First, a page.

Tom Frey, a former New York Police Department detective, spoke with Fox News about his experiences on that day, along with the impact it’s had on his health desde. Frey is suffering from pulmonary fibrosis – a terminal condition that is the result of his work on 9/11 and the subsequent recovery efforts.
Frey had been assigned to the Manhattan detective borough. After his partner was “clobbered” with debris, Frey took him to the emergency room. Después, él dijo, he went back to site of the World Trade Center, which he referred to as “the pile.”
“We went to work on the pile, pulling buckets and looking for survivors,” Frey recalled. “We kept doing various assignments: going to the morgue, traveling to DNA testing sites and then heading back to the pile. The death certificates came later.”
Él continuó, “We weren’t prepared. There were no hazmat suits, no masks. You learned a lot from it. It was a devastating day, which became a devastating year and then a devastating three years.”
Frey spent those years filling out death notifications and talking to loved ones.
“I would do it all over again,” él dijo, without hesitation. “We all knew the air was bad, you knew you were going to get sick.”
Frey eventually retired and left New York for Florida. He initially moved to help his father, who was sick.
Frey said that in 2016, he was feeling fine when he went in for a routine check-up and was then diagnosed with Hodgkin’s Lymphoma. During the ninth round of chemotherapy, he developed shortness of breath.
Frey was later diagnosed with pulmonary fibrosis and was given one year to live.
Five years later, Frey is still alive. He said he has good days and bad days, though each month is full of doctor’s appointments. He suffers from shortness of breath, is often extremely tired and he can’t stand for long periods of time, él dijo.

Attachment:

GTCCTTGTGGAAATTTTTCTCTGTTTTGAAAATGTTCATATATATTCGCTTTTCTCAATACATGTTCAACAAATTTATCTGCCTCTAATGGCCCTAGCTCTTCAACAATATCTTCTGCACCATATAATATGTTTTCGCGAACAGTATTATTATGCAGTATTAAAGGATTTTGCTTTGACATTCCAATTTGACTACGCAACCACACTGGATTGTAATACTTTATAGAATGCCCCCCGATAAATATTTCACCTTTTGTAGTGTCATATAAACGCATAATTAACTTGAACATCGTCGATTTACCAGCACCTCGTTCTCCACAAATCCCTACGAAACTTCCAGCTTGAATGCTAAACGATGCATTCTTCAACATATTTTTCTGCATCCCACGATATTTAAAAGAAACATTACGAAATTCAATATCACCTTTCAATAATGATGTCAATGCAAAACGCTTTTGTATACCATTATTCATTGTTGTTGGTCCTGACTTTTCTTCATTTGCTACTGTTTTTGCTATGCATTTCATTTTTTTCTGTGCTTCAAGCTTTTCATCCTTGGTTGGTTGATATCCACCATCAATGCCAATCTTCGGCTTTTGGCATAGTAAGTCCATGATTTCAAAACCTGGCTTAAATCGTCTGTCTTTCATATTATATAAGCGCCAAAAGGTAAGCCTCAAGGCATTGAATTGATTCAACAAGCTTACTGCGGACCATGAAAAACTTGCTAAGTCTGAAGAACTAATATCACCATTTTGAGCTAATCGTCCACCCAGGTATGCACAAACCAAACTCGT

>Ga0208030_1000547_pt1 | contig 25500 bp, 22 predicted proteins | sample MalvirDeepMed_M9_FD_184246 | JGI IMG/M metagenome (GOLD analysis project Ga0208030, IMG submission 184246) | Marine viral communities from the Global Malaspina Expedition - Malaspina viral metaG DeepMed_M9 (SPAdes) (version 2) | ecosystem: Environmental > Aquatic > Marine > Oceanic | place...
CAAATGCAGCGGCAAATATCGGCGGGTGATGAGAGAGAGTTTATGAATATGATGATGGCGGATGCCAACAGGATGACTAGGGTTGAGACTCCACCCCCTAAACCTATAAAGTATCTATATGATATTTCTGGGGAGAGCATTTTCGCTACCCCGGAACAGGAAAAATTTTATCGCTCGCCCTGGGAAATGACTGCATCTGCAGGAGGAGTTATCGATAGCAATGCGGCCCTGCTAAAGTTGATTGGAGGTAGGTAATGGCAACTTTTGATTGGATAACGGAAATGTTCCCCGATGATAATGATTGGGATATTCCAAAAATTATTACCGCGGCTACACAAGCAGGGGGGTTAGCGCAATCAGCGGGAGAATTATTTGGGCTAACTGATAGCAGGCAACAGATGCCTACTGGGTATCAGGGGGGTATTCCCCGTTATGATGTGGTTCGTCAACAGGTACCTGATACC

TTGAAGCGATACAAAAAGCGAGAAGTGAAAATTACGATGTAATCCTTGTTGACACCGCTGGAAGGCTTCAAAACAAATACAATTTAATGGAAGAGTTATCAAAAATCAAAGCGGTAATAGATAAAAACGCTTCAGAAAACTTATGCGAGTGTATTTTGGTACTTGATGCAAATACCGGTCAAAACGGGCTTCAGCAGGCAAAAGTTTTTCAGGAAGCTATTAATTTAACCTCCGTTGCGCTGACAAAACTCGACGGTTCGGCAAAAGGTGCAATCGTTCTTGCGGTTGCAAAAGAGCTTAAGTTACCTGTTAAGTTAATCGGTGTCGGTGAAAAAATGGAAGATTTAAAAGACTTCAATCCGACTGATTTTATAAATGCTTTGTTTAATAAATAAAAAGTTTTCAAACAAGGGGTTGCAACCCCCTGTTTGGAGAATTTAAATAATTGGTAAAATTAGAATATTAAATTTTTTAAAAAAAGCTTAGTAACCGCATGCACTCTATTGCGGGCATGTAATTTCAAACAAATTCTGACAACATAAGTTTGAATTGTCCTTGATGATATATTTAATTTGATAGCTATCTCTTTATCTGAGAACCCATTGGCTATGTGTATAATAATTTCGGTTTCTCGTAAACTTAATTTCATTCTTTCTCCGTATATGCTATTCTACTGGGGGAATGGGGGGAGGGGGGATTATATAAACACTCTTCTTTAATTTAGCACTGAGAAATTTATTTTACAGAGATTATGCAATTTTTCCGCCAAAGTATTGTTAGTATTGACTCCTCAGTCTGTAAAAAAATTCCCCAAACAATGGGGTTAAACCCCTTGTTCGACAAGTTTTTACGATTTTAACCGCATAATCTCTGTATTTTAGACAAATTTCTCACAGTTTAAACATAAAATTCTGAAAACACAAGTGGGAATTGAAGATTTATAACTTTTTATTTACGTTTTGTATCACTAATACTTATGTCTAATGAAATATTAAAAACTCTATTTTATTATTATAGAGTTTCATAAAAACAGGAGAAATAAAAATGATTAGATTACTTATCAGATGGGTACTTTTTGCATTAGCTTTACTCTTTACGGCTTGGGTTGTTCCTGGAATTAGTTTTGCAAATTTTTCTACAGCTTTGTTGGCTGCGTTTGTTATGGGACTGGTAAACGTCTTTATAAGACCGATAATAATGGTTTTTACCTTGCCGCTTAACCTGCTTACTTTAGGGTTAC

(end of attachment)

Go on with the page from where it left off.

After his diagnosis, Frey found the Pulmonary Fibrosis Foundation (PFF). Estos días, he works with the foundation running a monthly support group.
“People are scared,” Frey said of new group members. “Being told you have a year or two to live is like a jail sentence. People are looking for answers. We talk to them about oxygen, hospice, home care. We walk them through getting their affairs in order. We bring it to reality.”
The PFF also helps connect people with various doctors, including pulmonologists, who Frey said are key.
Frey said working with the 9/11 Victim Compensation Fund has brought about its own problems. Frey described the various complications he’s run into with getting oxygen tanks and medications. Doctors working with patients through the fund are getting paid slowly, according to Frey.
“A lot of first responders are getting diagnosed with terminal cancer,” Frey explained, adding that every other week, someone else is contacting him.
“It’s unfair to the people going through different illnesses,” Frey said, adding that first responders suffering from cancer are regularly dealing with two-hour wait times when calling for help.
Algunas veces, él explicó, “nobody’s picking up the phone,” especially for help outside of New York City.
Frey said that people looking for help can contact the various police unions.
Frey also hopes that anyone else suffering from pulmonary fibrosis contacts the PFF. “They help get doctors, mental health, providing info on new treatments and experimental treatments,” él dijo.
Él continuó, “Not everyone likes to talk to people that are terminally ill. We’re here for you. You have someone to talk to.”